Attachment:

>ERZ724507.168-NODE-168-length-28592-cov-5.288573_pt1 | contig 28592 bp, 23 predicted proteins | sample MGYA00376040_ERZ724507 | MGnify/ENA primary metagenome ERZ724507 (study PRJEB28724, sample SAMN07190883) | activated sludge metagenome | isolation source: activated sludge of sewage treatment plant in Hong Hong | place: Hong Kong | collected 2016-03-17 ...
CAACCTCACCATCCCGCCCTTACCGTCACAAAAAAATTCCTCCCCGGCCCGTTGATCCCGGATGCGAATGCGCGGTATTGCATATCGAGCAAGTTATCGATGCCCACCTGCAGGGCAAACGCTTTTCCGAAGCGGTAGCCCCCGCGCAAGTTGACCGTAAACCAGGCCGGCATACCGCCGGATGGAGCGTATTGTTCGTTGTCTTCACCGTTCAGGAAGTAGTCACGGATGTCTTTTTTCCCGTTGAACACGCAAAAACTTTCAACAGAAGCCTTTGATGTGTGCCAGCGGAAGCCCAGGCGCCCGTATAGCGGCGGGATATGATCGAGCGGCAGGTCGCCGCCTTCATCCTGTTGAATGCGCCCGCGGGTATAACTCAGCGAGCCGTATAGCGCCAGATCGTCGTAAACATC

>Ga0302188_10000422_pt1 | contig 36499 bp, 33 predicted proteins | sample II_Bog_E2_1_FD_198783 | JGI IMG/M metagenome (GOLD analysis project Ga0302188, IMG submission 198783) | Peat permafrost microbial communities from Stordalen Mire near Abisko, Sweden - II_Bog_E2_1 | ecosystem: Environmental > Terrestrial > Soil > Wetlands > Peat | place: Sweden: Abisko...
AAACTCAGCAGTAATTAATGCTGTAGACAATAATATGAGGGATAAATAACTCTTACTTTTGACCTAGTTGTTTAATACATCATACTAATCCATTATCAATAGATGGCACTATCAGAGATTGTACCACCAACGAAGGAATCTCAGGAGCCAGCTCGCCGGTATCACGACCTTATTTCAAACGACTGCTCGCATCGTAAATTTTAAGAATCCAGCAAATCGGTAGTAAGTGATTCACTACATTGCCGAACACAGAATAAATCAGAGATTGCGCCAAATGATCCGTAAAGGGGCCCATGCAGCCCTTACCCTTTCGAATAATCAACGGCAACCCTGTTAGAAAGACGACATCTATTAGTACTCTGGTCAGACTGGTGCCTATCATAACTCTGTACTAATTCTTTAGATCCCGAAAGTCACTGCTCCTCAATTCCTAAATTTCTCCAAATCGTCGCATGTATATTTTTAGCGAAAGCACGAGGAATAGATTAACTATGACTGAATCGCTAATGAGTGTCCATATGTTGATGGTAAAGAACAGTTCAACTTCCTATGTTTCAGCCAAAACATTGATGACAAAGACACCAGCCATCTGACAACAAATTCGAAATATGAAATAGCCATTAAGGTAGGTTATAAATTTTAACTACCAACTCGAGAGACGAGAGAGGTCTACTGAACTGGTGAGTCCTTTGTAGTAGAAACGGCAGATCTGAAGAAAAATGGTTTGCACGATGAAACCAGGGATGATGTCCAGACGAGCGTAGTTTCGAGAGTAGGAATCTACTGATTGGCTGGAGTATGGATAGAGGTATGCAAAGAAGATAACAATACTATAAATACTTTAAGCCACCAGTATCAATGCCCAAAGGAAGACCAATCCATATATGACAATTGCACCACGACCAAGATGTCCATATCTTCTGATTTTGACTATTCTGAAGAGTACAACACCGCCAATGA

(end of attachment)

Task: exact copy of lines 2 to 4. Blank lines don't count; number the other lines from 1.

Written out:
CAACCTCACCATCCCGCCCTTACCGTCACAAAAAAATTCCTCCCCGGCCCGTTGATCCCGGATGCGAATGCGCGGTATTGCATATCGAGCAAGTTATCGATGCCCACCTGCAGGGCAAACGCTTTTCCGAAGCGGTAGCCCCCGCGCAAGTTGACCGTAAACCAGGCCGGCATACCGCCGGATGGAGCGTATTGTTCGTTGTCTTCACCGTTCAGGAAGTAGTCACGGATGTCTTTTTTCCCGTTGAACACGCAAAAACTTTCAACAGAAGCCTTTGATGTGTGCCAGCGGAAGCCCAGGCGCCCGTATAGCGGCGGGATATGATCGAGCGGCAGGTCGCCGCCTTCATCCTGTTGAATGCGCCCGCGGGTATAACTCAGCGAGCCGTATAGCGCCAGATCGTCGTAAACATC

>Ga0302188_10000422_pt1 | contig 36499 bp, 33 predicted proteins | sample II_Bog_E2_1_FD_198783 | JGI IMG/M metagenome (GOLD analysis project Ga0302188, IMG submission 198783) | Peat permafrost microbial communities from Stordalen Mire near Abisko, Sweden - II_Bog_E2_1 | ecosystem: Environmental > Terrestrial > Soil > Wetlands > Peat | place: Sweden: Abisko...
AAACTCAGCAGTAATTAATGCTGTAGACAATAATATGAGGGATAAATAACTCTTACTTTTGACCTAGTTGTTTAATACATCATACTAATCCATTATCAATAGATGGCACTATCAGAGATTGTACCACCAACGAAGGAATCTCAGGAGCCAGCTCGCCGGTATCACGACCTTATTTCAAACGACTGCTCGCATCGTAAATTTTAAGAATCCAGCAAATCGGTAGTAAGTGATTCACTACATTGCCGAACACAGAATAAATCAGAGATTGCGCCAAATGATCCGTAAAGGGGCCCATGCAGCCCTTACCCTTTCGAATAATCAACGGCAACCCTGTTAGAAAGACGACATCTATTAGTACTCTGGTCAGACTGGTGCCTATCATAACTCTGTACTAATTCTTTAGATCCCGAAAGTCACTGCTCCTCAATTCCTAAATTTCTCCAAATCGTCGCATGTATATTTTTAGCGAAAGCACGAGGAATAGATTAACTATGACTGAATCGCTAATGAGTGTCCATATGTTGATGGTAAAGAACAGTTCAACTTCCTATGTTTCAGCCAAAACATTGATGACAAAGACACCAGCCATCTGACAACAAATTCGAAATATGAAATAGCCATTAAGGTAGGTTATAAATTTTAACTACCAACTCGAGAGACGAGAGAGGTCTACTGAACTGGTGAGTCCTTTGTAGTAGAAACGGCAGATCTGAAGAAAAATGGTTTGCACGATGAAACCAGGGATGATGTCCAGACGAGCGTAGTTTCGAGAGTAGGAATCTACTGATTGGCTGGAGTATGGATAGAGGTATGCAAAGAAGATAACAATACTATAAATACTTTAAGCCACCAGTATCAATGCCCAAAGGAAGACCAATCCATATATGACAATTGCACCACGACCAAGATGTCCATATCTTCTGATTTTGACTATTCTGAAGAGTACAACACCGCCAATGA